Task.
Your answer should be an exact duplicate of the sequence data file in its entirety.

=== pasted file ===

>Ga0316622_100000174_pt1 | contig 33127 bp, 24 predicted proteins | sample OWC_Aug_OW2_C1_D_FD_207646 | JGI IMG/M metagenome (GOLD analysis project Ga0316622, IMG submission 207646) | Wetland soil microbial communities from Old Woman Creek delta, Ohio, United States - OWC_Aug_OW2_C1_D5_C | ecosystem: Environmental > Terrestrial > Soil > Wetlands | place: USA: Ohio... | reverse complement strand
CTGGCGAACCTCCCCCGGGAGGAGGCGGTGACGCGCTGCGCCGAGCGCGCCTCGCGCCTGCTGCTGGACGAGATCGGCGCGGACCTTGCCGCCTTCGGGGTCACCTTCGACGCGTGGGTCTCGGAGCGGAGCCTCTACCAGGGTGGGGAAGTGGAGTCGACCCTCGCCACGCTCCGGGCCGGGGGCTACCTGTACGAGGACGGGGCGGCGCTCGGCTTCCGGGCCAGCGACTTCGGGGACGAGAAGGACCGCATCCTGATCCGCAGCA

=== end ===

>Ga0316622_100000174_pt1 | contig 33127 bp, 24 predicted proteins | sample OWC_Aug_OW2_C1_D_FD_207646 | JGI IMG/M metagenome (GOLD analysis project Ga0316622, IMG submission 207646) | Wetland soil microbial communities from Old Woman Creek delta, Ohio, United States - OWC_Aug_OW2_C1_D5_C | ecosystem: Environmental > Terrestrial > Soil > Wetlands | place: USA: Ohio... | reverse complement strand
CTGGCGAACCTCCCCCGGGAGGAGGCGGTGACGCGCTGCGCCGAGCGCGCCTCGCGCCTGCTGCTGGACGAGATCGGCGCGGACCTTGCCGCCTTCGGGGTCACCTTCGACGCGTGGGTCTCGGAGCGGAGCCTCTACCAGGGTGGGGAAGTGGAGTCGACCCTCGCCACGCTCCGGGCCGGGGGCTACCTGTACGAGGACGGGGCGGCGCTCGGCTTCCGGGCCAGCGACTTCGGGGACGAGAAGGACCGCATCCTGATCCGCAGCA